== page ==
Thailand deploys “King Cobra” unit at Myanmar border to monitor illegal crossings

Surasee troops scouting at the western Thailand. Photo/

The lifting of restrictions on Covid-19 in Thailand, which culminated with its reopening on November 1, sparked a surge in demand for foreign labor, making it very difficult to control the illegal border crossings.

To deal with it, Thailand’s “King Cobra” special unit team under the Surasee Taskforce is now actively searching for unauthorised migrants along its western border with Myanmar. Patrol is heightened in eight districts in the province of Prachuap Khiri Khan border Myanmar, which has 34 natural border passes linking the two countries.

The head of the King Cobra unit, Col Assadawut Panyarachun, claimed many jobs are attracting migrants to enter the border illegally, with a migrant paying a job broker between 18,000 and 29,000 baht to obtain entry.

He claimed that 933 Burmese migrants were arrested along the 282-kilometre-long border in Prachuap Khiri Khan between October and November this year.

Related news

The team is collaborating with the Border Patrol Police and paramilitary forces, the Immigration Bureau, Customs Department, and local governments to prevent illegal crossings into the kingdom.

Workers from neighbouring countries, for example, can only enter through specified checkpoints in Tak’s Mae Sot district, Ranong, Sa Kaeo, Nong Khai, and Mukdahan under current labor agreements.

Four companies of soldiers from the Royal Thai Armed Forces have been deployed to reinforce border patrol operations. Each group of King Cobra’s units is equipped with night vision monoculars and drones to identify border intrusion.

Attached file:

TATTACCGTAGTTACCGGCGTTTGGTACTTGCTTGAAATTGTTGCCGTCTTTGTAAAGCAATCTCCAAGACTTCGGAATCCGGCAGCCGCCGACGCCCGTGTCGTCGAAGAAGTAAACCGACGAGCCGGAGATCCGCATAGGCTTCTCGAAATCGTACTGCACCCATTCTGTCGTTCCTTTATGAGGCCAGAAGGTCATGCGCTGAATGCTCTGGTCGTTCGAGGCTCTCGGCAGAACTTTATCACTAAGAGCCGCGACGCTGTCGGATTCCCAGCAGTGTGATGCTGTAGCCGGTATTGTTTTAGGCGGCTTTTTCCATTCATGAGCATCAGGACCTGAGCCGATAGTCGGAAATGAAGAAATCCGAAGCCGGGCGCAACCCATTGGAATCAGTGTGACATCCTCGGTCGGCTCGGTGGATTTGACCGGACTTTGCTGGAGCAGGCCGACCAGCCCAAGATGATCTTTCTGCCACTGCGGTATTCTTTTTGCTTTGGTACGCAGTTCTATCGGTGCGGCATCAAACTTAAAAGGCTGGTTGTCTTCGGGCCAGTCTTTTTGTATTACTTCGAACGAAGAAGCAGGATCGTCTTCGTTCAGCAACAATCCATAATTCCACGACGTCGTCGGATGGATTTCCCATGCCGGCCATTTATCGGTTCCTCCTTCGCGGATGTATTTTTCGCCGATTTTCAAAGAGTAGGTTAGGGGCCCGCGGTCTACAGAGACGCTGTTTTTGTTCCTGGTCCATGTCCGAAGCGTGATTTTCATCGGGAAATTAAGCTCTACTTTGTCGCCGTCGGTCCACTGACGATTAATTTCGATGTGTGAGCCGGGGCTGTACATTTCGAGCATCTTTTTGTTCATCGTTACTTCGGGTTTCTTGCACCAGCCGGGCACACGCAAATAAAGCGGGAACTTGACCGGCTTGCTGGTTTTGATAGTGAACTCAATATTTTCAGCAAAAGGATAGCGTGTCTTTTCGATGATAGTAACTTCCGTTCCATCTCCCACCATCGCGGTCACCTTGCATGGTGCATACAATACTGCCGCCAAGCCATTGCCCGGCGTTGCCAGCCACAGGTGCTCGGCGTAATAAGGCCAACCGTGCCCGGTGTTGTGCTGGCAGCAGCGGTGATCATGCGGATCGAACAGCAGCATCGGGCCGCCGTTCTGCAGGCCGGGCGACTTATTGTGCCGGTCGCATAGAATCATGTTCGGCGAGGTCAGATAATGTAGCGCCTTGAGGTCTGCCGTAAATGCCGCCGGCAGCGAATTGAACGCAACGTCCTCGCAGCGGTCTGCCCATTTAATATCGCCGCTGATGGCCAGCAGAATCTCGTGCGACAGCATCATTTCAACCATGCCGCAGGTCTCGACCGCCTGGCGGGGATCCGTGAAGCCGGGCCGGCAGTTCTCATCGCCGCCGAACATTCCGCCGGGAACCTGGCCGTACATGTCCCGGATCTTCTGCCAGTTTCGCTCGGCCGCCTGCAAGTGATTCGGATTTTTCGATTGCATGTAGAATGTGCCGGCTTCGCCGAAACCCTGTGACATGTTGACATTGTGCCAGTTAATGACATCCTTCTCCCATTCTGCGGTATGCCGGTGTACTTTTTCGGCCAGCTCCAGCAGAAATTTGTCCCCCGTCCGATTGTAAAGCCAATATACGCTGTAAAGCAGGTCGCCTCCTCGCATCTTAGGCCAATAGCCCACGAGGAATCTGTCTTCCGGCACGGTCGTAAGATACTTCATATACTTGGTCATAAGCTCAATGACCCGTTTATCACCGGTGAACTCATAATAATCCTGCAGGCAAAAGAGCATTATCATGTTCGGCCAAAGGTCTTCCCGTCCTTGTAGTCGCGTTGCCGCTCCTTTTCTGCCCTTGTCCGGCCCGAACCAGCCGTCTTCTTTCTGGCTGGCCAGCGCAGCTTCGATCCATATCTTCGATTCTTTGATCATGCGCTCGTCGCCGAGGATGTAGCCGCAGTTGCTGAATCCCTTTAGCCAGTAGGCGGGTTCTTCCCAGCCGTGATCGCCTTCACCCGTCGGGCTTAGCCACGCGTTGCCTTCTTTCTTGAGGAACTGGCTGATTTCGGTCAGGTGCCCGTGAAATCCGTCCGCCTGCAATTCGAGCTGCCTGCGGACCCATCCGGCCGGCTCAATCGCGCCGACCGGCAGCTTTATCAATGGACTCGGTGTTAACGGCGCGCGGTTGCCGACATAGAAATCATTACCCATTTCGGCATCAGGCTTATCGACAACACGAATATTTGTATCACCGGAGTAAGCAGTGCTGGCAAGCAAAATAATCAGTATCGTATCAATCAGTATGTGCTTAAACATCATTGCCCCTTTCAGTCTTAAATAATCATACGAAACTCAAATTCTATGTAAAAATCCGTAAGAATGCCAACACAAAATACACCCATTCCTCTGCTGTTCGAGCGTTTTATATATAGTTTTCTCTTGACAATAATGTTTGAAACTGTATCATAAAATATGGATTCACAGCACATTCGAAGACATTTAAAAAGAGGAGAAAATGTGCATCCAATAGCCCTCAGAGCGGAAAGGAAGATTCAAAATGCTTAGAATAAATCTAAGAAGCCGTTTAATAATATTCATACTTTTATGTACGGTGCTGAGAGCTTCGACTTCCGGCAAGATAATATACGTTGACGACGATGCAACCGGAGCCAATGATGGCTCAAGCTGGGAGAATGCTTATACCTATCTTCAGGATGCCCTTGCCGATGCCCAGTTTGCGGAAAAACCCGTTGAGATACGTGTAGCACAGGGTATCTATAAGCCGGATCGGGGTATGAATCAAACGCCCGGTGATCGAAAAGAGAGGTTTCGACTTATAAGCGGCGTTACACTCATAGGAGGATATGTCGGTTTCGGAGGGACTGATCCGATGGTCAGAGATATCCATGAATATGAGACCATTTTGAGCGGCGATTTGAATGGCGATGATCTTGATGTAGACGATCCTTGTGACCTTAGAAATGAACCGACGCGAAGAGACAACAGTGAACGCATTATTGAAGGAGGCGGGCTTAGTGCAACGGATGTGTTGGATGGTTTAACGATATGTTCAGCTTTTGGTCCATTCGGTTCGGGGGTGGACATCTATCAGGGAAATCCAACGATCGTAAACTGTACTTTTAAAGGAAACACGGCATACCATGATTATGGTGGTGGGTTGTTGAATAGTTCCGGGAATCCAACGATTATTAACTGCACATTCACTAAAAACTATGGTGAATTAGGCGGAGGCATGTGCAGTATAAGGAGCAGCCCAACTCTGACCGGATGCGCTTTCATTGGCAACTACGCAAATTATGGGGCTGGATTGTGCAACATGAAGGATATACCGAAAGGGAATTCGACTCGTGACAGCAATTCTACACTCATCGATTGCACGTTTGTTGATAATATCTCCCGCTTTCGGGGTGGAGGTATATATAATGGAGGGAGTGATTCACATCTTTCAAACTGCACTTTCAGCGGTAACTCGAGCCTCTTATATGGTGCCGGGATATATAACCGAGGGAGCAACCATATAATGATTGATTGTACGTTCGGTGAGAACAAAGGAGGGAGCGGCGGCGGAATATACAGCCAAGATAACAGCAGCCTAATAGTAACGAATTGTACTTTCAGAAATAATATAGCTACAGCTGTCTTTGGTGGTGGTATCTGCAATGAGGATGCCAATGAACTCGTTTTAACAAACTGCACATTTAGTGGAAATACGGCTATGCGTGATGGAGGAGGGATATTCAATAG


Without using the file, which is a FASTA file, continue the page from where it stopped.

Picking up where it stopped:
Authorities are also gathering intelligence from remarks made by illegal migrants who have been arrested, which might be used to guide future operations.

Many Myanmar migrants set out from Myeik intending to journey for three days across the deep jungles of the Tanaosi and Samchan mountain ranges to reach Prachuap Khiri Khan.

The King Cobra force is led by army sergeant Kittipong Boonjuban, who graduated from the Army Non-Commissioned Officer School who claimed his duty is “another means of preserving the country and its people.”

The unit has been divided into sections that will go on patrol for several days at a time. “We have no idea where we’ll sleep each night”.

The crew is accompanied by forestry officials and Border Patrol Police on their missions.

“We watch out for each other as a team.”

According to a source with the Surasee Taskforce, the crackdown is costing migrant smuggling networks a lot of money.

SOURCE: Bangkok Post

Thailand News

Related Articles